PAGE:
There are some important lessons companies who wish to improve their profits, or simply stay in business, cannot afford to ignore. Especially if they are involved in a merger or acquisition. These lessons were brought sharply into focus recently while I was preparing a company for its float.
The organisation had plans to expand rapidly, by buying related Australian and foreign owned companies. Ten companies in total, combined to create cross selling and other strategic benefits.
To be able to fund the preparations for the float, they needed to raise venture capital. People who supply such funds are fondly called ‘business angels’. They fly in not only with money but loads of experience. Sometimes they can mentor the company in which they invest. We were delighted to see these company directors loved the concept of being mentored and were impressed with the other plans. We were, however, puzzled that the dollars stayed in the pockets of these ‘angels’, covered securely by their tightly folded wings.
A little research revealed the reason – the investors were scared that the ten companies would each pull in opposite directions. In other words, that the cultures would clash.
In reality, could the promised benefits possibly come to fruition? Tough questions were asked of the consortium:
Our celestial friends were unwilling to part with any capital until they were satisfied that cooperation would be as transparent as the space inside any halo.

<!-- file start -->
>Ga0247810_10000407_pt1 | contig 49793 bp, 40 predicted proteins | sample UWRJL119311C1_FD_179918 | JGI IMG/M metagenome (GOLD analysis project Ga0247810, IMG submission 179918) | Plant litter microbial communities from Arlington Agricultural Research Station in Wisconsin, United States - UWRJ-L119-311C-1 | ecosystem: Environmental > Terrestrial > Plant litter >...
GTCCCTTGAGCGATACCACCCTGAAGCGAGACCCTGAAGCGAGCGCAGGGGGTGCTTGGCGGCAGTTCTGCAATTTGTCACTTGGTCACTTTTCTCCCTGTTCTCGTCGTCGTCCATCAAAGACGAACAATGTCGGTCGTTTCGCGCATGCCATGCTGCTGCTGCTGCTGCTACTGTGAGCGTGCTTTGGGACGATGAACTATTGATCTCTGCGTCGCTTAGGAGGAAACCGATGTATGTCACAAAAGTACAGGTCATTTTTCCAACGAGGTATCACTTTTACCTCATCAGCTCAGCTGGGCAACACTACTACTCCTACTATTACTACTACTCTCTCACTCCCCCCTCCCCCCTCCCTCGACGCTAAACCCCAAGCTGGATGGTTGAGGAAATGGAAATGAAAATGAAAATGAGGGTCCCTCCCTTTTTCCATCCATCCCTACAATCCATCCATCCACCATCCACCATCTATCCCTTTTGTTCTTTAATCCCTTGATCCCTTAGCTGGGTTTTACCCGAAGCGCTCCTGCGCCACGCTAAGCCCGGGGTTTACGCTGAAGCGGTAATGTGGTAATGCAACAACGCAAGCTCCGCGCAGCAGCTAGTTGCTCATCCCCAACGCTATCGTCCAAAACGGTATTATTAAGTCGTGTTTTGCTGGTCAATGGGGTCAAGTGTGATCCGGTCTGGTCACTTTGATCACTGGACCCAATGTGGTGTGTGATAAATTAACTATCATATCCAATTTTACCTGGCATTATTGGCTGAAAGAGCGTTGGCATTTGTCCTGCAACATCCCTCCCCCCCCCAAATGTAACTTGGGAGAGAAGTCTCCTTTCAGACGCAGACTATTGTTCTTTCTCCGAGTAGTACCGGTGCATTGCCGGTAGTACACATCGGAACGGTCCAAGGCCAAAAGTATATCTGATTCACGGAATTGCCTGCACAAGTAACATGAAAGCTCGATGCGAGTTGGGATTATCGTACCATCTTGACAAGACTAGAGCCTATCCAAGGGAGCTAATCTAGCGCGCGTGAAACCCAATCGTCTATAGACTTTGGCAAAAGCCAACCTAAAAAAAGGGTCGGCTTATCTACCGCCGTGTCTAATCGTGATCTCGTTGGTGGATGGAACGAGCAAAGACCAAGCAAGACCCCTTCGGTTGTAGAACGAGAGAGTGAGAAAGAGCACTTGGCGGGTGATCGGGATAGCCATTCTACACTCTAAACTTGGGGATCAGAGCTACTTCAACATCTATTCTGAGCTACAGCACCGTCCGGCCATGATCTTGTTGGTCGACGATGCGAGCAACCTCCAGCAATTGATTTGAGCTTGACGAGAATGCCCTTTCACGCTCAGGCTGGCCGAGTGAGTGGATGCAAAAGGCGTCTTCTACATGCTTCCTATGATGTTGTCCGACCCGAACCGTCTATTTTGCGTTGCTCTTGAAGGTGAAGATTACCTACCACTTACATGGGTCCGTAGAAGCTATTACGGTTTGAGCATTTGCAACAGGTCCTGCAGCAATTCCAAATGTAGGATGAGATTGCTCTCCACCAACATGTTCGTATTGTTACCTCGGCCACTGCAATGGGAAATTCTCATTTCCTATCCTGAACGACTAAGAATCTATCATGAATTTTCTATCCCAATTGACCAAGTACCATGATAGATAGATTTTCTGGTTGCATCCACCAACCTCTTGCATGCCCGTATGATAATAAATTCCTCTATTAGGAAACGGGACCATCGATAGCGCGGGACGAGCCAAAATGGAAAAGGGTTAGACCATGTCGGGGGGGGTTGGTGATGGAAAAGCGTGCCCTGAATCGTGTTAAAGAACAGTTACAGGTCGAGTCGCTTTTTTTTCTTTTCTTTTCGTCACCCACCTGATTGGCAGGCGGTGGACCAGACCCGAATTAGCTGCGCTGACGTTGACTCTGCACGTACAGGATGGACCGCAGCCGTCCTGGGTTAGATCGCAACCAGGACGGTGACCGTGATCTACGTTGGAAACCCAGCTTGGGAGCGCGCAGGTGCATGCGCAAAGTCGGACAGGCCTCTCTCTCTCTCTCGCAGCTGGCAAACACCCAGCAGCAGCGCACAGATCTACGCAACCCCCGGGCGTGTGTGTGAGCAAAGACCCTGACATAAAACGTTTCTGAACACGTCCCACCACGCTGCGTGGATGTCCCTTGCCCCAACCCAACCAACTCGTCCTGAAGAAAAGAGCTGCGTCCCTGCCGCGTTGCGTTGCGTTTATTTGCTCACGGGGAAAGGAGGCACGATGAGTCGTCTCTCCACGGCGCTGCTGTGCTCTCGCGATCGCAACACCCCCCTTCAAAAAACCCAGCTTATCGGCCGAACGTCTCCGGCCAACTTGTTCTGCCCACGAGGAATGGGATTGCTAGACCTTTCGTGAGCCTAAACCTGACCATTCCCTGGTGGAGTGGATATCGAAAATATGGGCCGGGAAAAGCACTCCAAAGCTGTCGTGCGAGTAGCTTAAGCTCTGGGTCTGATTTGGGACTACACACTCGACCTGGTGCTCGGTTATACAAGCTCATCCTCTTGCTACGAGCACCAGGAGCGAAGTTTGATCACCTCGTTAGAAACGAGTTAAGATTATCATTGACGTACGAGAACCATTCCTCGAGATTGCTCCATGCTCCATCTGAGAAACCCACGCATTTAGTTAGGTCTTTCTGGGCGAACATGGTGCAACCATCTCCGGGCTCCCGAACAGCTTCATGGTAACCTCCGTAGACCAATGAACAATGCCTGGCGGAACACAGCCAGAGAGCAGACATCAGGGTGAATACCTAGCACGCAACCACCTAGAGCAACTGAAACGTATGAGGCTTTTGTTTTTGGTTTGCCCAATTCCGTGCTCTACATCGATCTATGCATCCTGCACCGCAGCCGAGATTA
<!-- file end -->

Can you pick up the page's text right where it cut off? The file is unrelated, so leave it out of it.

To support this objective, I was contracted as their corporate culture engineer. Here are some of my recommendations. These, I believe, are useful to all companies to contract people to pull together.
The change agents must be given full support by senior management. This same management team may, themselves, be struggling with the memories of the past. It takes time to create a compelling vision and have it digested by a critical mass.
Allow the Stimulation of Conflict in Debate
Organisations must be aware of the pressures that come into force when significant decisions need to be made.
Allow your people the license and the latitude to experience a degree of stimulating conflict. The kind of conflict that promotes a sense of urgency, the necessity to look for alternative ways of behaving and thinking. Healthy conflict, in other words. This will help people move away from only thinking about product and move towards different ways of working.
Regardless of how long a company has been in business, it should look to think constantly about questioning itself in order to be the very best it can be.
Surround yourself with people who will challenge you to be better, justify your thoughts and actions and expect you to rise to the occasion, on every occasion. They are your coaches. Expect more from their challenges and expect more of yourself. Stay sharp and at the edge, rather than slip back into complacency and thinking old ways.
|The High Cost Of Failure – A Case Study.
Failure to understand and escalate ‘challenge and opposition’ in appropriate ways cost one organisation seven lives and hundreds of millions of dollars. Loss of faith, integrity, delays, abandonment of frontier exploration.The organisation? NASA. They got it wrong – very wrong, when on the morning of 8th January 1986, the space shuttle ‘Challenger’ exploded 72 seconds into its flight. Under inflated and pressured expectations from the public and the NASA teams themselves, disaster struck. One entity suggested the focus was more on the social identity of NASA, rather than ensuring critical evaluations necessary for high quality decisions. Quality decisions of the calibre that should never be compromised. Compromised they were, at the immediate expense of precious lives and a tarnished reputation indelibly printed on the pages of history.
Can you afford just one cent of this assault on your reputation?
Written by Jill Sweatman
+61 (0)411 11 55 99